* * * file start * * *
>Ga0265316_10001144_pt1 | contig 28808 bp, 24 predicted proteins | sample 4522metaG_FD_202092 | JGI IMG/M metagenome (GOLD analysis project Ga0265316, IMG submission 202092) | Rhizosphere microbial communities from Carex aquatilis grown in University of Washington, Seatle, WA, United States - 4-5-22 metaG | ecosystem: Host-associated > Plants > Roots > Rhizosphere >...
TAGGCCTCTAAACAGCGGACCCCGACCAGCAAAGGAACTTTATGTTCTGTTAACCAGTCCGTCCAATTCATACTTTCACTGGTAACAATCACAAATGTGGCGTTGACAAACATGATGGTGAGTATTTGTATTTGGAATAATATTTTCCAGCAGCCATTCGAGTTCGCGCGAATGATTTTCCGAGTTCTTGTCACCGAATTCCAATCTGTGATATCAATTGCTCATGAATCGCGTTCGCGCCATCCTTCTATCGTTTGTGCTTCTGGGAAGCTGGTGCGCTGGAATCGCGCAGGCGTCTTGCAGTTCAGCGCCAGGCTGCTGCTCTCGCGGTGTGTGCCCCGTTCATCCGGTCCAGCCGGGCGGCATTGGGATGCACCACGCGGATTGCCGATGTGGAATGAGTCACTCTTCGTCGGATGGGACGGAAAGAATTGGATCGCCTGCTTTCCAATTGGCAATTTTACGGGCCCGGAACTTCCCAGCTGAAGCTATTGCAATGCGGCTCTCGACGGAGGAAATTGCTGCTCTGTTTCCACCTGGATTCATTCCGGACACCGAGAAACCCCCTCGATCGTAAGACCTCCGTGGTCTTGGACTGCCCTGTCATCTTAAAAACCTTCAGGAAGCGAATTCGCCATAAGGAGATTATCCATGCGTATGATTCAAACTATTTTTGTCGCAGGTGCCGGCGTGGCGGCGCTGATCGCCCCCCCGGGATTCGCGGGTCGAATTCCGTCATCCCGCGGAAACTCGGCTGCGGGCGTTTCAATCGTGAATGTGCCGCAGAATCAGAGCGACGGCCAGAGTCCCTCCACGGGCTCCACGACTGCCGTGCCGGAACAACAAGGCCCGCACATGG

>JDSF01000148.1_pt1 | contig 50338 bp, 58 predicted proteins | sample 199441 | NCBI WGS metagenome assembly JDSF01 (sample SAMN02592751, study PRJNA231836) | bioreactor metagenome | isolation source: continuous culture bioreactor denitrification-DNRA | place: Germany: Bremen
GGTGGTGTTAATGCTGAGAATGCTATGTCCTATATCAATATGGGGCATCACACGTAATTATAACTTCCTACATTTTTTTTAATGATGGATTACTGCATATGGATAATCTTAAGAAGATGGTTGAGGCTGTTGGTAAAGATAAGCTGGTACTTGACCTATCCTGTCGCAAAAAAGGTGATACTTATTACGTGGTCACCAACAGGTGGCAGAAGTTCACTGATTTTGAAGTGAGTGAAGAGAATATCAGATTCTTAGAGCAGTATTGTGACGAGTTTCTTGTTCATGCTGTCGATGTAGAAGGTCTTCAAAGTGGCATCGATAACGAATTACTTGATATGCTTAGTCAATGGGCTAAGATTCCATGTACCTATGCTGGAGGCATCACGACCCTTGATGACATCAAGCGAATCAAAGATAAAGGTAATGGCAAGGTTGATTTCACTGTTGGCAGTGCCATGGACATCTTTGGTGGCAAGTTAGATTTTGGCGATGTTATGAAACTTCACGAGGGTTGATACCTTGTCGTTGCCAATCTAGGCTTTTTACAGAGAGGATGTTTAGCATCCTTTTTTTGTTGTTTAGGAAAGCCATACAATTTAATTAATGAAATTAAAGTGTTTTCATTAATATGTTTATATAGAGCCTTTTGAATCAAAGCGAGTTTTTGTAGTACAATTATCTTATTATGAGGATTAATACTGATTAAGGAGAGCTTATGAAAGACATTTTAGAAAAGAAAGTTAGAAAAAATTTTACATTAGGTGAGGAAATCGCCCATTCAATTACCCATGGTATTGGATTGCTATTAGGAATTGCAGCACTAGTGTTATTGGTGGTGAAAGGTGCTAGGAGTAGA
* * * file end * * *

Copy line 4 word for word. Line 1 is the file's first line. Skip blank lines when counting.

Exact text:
GGTGGTGTTAATGCTGAGAATGCTATGTCCTATATCAATATGGGGCATCACACGTAATTATAACTTCCTACATTTTTTTTAATGATGGATTACTGCATATGGATAATCTTAAGAAGATGGTTGAGGCTGTTGGTAAAGATAAGCTGGTACTTGACCTATCCTGTCGCAAAAAAGGTGATACTTATTACGTGGTCACCAACAGGTGGCAGAAGTTCACTGATTTTGAAGTGAGTGAAGAGAATATCAGATTCTTAGAGCAGTATTGTGACGAGTTTCTTGTTCATGCTGTCGATGTAGAAGGTCTTCAAAGTGGCATCGATAACGAATTACTTGATATGCTTAGTCAATGGGCTAAGATTCCATGTACCTATGCTGGAGGCATCACGACCCTTGATGACATCAAGCGAATCAAAGATAAAGGTAATGGCAAGGTTGATTTCACTGTTGGCAGTGCCATGGACATCTTTGGTGGCAAGTTAGATTTTGGCGATGTTATGAAACTTCACGAGGGTTGATACCTTGTCGTTGCCAATCTAGGCTTTTTACAGAGAGGATGTTTAGCATCCTTTTTTTGTTGTTTAGGAAAGCCATACAATTTAATTAATGAAATTAAAGTGTTTTCATTAATATGTTTATATAGAGCCTTTTGAATCAAAGCGAGTTTTTGTAGTACAATTATCTTATTATGAGGATTAATACTGATTAAGGAGAGCTTATGAAAGACATTTTAGAAAAGAAAGTTAGAAAAAATTTTACATTAGGTGAGGAAATCGCCCATTCAATTACCCATGGTATTGGATTGCTATTAGGAATTGCAGCACTAGTGTTATTGGTGGTGAAAGGTGCTAGGAGTAGA